Hereford Museum and Art Gallery
History, tourist information, and nearby accommodation
HERITAGE HIGHLIGHTS: Kenchester Roman mosaic
Occupying a stunning Victorian Gothic building on Broad Street, a stone's throw from Hereford Cathedral, is the Hereford Museum and Art Gallery. The building has been exhibiting fine and decorative art objects with local links since 1874.
The museum opened on 8 October 1874 as a gift to the city from James Rankin, the President of the Woolhope Naturalists' Field Club. The club, founded in 1851, is focussed on the geology, history, natural history, and archaeology of Herefordshire. The Club is named for the Woolhope Dome, an outcrop of Silurian rocks near Woolhope village, south-east of Hereford.
The building was designed by FR Kempson and is an excellent example of Gothic Revival architecture, with a five-arched symmetrical arcade at ground level and a mix of coursed grey stone with yellow ashlar dressings under a Welsh slate room. The interior highlight is a beautiful 19th-century dog-leg staircase with wrought-iron balusters to the first-floor level.
Lining the staircase leading to the museum on the first floor is a series of 4th-century Roman mosaics brought here from a villa at Kenchester (the Roman 'Magnis') about six miles west of Hereford. Also from Kenchester is an inscribed stone carved with a Latin phrase that may translate as:
In the Reign of the emperor Caesar
the City of the state of the Dobunni.
The Dobunni were a native tribe local to the Herefordshire area. The stone is thought to have been carved around AD 283 and may have been used as a milestone. It is a very rare artefact from the brief reign of the Emperor Numerian.
The museum is organised along four themes; natural history, industry, culture, and Herefordshire's role as a border county.
One unexpected exhibit is a hive of live bees -- well secured so that visitors can watch the hive at work without any danger!
One of the most unusual exhibits is the stuffed head of a two-headed calf born in Yarkhill. For many years the head was on display in the local blacksmith's shop.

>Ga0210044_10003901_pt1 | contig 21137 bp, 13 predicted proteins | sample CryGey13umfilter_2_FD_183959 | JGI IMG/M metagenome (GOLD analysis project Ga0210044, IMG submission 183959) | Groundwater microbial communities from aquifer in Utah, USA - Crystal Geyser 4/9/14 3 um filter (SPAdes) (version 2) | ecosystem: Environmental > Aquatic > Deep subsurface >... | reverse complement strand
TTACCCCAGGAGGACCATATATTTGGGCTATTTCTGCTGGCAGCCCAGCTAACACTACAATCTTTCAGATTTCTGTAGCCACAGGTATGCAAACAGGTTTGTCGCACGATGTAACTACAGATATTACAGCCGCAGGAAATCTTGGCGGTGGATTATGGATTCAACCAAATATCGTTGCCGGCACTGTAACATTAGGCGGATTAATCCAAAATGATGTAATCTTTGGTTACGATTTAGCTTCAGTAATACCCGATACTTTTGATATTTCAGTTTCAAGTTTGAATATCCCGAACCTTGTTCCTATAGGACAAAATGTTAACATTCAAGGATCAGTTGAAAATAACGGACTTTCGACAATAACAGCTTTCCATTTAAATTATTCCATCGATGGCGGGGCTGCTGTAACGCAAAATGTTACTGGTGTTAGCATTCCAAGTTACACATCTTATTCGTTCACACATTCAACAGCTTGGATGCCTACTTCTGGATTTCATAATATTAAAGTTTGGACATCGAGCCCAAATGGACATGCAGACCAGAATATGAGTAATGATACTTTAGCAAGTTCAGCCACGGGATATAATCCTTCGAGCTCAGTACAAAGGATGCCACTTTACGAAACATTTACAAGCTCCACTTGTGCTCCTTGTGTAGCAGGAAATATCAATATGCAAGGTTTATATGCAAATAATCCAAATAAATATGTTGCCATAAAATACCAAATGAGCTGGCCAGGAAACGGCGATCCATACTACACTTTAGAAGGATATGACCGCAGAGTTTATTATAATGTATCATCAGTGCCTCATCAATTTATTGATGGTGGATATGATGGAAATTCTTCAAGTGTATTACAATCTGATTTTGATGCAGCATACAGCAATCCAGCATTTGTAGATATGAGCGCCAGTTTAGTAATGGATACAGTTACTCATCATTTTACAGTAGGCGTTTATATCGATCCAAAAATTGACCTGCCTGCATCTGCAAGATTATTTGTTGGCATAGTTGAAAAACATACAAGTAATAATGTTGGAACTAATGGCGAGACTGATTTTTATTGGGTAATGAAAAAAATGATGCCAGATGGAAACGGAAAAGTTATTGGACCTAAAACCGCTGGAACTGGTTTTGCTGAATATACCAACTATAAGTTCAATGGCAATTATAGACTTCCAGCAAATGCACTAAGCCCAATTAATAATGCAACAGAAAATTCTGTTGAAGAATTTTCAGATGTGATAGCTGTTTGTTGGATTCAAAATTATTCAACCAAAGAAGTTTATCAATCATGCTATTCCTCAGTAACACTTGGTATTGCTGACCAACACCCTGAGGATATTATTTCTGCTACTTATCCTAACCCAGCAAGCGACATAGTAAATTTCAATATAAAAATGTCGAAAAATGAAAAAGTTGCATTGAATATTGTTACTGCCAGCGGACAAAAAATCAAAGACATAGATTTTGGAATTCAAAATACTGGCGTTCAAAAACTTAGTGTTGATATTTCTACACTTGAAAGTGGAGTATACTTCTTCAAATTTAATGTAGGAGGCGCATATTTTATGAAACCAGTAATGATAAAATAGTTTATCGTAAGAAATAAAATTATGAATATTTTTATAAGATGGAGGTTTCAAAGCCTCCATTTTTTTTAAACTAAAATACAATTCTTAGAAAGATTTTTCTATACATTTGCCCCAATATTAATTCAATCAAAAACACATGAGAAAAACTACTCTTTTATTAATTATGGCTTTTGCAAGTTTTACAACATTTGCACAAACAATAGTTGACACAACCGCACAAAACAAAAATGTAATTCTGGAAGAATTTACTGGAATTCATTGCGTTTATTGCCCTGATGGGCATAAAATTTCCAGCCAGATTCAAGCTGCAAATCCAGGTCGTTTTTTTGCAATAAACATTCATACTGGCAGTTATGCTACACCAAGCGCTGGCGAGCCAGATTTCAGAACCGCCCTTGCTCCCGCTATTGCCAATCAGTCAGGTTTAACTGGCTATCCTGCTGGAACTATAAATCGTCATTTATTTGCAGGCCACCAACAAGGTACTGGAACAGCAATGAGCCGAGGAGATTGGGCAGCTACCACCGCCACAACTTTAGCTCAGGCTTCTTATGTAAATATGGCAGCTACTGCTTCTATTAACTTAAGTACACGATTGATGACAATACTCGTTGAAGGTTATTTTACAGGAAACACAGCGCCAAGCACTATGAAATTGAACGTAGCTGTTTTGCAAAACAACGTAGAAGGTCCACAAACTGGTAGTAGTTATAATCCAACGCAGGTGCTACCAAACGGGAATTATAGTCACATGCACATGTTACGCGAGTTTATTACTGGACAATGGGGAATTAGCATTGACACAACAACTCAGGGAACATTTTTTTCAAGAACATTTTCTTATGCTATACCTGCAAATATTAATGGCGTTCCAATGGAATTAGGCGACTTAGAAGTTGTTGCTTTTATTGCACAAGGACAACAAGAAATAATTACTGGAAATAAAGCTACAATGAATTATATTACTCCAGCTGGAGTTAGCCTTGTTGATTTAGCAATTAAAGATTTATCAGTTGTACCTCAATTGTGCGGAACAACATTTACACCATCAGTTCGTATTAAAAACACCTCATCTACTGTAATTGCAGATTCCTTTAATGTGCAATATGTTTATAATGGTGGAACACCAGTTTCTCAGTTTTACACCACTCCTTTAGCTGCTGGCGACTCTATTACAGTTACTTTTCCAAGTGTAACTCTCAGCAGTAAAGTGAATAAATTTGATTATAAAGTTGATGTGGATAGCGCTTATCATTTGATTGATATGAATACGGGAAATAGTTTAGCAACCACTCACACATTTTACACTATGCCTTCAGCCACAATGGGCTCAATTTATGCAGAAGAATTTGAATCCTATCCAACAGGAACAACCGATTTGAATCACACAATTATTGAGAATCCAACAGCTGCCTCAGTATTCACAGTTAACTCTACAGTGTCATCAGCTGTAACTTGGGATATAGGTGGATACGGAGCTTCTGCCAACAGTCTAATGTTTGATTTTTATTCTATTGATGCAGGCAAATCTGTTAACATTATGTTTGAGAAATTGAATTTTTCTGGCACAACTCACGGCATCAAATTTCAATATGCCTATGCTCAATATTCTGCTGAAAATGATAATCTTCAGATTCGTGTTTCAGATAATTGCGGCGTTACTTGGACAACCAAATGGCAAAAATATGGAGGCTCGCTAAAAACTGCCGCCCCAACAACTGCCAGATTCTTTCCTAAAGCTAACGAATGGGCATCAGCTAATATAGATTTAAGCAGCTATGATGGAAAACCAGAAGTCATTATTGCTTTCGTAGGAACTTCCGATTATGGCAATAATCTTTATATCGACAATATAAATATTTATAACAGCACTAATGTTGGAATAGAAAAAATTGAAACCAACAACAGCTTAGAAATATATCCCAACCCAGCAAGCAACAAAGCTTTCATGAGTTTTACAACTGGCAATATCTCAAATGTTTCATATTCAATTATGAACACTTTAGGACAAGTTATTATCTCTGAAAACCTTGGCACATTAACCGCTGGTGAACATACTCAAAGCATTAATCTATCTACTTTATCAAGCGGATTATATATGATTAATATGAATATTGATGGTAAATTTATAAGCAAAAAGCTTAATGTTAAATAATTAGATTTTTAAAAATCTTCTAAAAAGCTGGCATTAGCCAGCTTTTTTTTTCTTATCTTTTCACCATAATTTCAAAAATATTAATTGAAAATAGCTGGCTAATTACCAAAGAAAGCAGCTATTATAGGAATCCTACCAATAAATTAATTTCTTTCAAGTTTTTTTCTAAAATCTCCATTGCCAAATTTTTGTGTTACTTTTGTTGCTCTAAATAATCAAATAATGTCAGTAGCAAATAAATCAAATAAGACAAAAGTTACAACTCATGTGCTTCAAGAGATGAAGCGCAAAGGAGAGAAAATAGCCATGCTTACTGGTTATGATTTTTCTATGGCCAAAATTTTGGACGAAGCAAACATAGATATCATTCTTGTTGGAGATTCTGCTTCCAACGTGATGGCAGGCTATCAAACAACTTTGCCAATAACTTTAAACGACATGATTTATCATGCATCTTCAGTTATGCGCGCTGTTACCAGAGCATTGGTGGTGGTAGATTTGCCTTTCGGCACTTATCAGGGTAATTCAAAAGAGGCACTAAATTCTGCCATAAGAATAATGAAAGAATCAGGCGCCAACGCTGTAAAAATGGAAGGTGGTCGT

The Marden Bell
Another highlight is the Marden Bell, a church handbell cast around AD 800. It was discovered in 1848 by workmen clearing a pond in the churchyard at Marden in Herefordshire. Bells like this are usually associated with churches founded by saints or where saints are buried.
In this case, it is linked to St Ethelbert, who was first buried at Marden following his murder by King Offa of Mercia. When his body was moved to Hereford Cathedral a healing spring appeared in the churchyard. The spring can still be seen.
There are large displays of historical weapons including swords from every era, fashion, textiles, and agriculture. See 14th-century tiles from Greyfriars monastery, which stood just outside the medieval city wall. Other medieval treasures include the seals of Owain Glyndwr, whose rebellion in 1400 led to Henry VIV making Hereford Castle a base for launching raids into Wales.
There are several Bronze Age and Iron Age archaeological finds including the Eardisland Dirk, a cast bronze dagger made around 1600 BCE. slightly later is an enamelled horse and rider brooch, possibly depicting the Celtic horse goddess Epona.
The art gallery does not have a permanent collection; exhibits change regularly so you'll need to get the latest details from the Events section of the official website.
The Museum is an excellent local history and culture museum and is well worth the time to explore. It is very easy to reach; the main entrance is on Broad Street, almost opposite the Cathedral. There is limited on-street parking but it is easy to reach on foot from nearby paid parking areas.
About Hereford Museum and Art Gallery
Address: Broad Street, Hereford, Herefordshire, England, HR4 9AU
Attraction Type: Museum
Location: Near the southern end of Broad Street.
Website: Hereford Museum and Art Gallery
Photo Credit: David Ross and Britain Express
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